Infantry, troops that fight on foot. The objective of the infantry is to attack and destroy the enemy on the ground, or to repel an enemy attack and hold ground. It is one of the three arms of modern armies, the others being artillery and armor (tanks). Infantrymen fight with rifles, machine guns, grenades, bazookas, mortars, and other close-combat weapons. During most of history the infantry has been the backbone of armies.

The basic unit of Alexander the Great's armies was the phalanx, massed rows of infantry armed with long spears. The more maneuverable legion was the heart of the Roman armies that conquered and maintained an empire for centuries. Infantry temporarily lost its place as “the queen of battle” during the Middle Ages, when armored knights on horseback dominated European warfare. (Infantry received its name from the unmounted boys who attended the knights.) When intelligently employed, however, archers and pikemen proved effective against cavalry. With the development of firearms, musket-firing infantrymen became an important element of all armies.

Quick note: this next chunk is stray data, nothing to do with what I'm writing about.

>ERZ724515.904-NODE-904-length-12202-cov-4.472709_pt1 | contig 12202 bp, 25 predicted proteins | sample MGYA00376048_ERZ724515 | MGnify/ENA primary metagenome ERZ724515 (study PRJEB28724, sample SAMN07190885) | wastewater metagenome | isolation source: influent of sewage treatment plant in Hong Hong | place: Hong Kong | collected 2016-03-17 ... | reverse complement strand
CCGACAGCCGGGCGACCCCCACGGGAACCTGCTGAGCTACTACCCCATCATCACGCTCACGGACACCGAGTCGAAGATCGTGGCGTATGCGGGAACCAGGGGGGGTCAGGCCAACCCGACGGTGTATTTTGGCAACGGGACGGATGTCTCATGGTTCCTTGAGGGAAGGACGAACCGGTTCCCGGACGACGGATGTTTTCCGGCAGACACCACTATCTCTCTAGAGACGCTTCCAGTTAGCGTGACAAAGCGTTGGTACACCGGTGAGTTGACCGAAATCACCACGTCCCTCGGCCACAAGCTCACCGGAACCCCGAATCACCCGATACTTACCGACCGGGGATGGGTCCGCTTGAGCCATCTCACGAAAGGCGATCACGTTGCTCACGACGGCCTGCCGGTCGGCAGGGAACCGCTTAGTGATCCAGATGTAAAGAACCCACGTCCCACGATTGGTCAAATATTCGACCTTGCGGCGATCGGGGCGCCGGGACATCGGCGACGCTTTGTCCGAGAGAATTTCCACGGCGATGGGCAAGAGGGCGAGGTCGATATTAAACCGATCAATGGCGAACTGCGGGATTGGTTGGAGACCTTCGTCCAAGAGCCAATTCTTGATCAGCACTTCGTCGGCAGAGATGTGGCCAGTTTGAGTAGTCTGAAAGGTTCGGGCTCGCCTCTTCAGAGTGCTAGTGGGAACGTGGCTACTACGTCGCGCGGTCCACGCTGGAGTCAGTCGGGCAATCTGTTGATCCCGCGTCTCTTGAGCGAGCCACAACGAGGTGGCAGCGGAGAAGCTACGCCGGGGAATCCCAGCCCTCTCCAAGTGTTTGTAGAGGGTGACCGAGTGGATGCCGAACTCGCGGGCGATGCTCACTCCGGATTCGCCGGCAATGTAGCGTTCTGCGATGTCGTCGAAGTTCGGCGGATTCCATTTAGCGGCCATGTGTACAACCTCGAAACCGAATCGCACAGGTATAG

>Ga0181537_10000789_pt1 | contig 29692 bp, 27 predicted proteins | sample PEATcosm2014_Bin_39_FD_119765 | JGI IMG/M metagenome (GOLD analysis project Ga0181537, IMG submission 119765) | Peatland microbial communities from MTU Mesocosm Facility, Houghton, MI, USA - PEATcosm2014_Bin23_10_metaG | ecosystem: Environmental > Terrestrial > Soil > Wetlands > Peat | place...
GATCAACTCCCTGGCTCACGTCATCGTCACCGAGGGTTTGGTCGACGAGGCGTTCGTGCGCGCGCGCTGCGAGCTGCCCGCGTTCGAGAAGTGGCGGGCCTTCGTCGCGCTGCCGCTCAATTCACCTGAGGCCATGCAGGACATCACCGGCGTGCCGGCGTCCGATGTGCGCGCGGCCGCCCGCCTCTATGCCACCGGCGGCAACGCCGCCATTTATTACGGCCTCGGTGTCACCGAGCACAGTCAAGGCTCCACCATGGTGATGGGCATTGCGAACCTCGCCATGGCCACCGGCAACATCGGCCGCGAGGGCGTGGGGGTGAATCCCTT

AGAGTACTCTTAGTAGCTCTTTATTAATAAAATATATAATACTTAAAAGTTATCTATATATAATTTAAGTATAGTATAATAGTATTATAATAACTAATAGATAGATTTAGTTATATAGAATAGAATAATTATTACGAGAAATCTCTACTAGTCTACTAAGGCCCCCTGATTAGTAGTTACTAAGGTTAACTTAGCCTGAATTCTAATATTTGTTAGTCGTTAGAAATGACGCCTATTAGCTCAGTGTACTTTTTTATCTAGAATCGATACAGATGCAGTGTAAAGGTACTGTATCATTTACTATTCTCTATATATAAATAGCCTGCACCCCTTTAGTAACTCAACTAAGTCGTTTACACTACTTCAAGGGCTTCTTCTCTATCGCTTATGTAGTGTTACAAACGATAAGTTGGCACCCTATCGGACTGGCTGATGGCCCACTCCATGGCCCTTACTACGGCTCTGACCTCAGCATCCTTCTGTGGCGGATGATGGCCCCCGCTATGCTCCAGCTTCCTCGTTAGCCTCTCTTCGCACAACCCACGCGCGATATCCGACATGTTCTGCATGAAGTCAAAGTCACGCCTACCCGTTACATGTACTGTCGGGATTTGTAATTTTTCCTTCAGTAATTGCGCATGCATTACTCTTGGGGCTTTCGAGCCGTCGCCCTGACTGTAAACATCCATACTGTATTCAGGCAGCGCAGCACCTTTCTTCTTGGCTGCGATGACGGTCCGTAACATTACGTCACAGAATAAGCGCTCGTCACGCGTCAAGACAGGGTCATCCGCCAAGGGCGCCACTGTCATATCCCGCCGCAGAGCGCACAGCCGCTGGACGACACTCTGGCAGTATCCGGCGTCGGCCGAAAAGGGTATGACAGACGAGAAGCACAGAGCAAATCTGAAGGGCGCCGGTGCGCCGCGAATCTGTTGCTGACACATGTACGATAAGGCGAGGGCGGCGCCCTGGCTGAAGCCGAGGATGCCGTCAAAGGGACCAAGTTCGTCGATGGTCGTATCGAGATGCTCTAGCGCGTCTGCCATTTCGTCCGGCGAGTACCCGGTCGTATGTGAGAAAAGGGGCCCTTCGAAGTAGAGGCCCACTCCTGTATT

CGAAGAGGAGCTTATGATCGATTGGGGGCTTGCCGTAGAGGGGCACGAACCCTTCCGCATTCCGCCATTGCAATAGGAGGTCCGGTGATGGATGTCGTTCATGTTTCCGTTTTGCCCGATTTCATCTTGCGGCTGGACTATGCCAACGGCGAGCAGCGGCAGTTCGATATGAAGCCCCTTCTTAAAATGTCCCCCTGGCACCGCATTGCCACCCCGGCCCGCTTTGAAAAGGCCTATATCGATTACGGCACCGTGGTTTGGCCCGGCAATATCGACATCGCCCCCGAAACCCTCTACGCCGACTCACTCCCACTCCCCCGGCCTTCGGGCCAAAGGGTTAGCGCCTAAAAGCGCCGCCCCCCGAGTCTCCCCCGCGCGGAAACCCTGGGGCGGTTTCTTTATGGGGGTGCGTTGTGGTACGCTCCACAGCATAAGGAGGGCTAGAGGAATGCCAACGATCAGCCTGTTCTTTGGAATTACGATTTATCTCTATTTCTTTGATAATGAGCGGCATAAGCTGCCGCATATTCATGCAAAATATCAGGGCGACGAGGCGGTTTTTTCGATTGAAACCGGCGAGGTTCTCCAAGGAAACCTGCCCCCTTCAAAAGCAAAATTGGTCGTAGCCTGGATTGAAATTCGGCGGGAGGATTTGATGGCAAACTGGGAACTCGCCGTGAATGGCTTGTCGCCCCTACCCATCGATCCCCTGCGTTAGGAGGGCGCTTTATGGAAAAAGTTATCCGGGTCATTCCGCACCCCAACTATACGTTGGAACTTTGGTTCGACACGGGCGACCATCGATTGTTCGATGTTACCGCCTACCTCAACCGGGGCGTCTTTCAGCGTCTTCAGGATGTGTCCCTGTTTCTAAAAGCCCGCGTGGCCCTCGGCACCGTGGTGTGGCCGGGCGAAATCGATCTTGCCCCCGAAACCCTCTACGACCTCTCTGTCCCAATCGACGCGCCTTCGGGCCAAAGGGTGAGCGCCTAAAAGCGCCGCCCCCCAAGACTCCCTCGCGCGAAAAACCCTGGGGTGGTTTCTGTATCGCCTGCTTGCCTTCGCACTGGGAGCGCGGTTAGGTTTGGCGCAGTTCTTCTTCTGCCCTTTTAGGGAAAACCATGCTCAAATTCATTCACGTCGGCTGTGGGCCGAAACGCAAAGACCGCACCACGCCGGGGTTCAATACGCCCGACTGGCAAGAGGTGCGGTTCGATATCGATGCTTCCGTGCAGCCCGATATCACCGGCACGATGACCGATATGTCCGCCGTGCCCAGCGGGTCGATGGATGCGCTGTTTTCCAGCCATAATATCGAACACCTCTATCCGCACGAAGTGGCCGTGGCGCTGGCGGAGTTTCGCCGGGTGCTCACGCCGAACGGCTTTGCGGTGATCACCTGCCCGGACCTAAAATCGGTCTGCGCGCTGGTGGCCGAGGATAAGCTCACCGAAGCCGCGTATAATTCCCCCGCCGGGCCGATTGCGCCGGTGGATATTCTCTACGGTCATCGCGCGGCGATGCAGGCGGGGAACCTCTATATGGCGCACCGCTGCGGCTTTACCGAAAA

By the time of World War I, defensive weapons and tactics had become so effective that mass infantry formations were subjected to horrible slaughter. After the war some experts thought that airplanes and tanks had outmoded infantry, but in World War II the infantry still bore the brunt of the fighting. Trucks and airplanes greatly increased the infantry's mobility, as did the helicopter, first used in combat in Vietnam.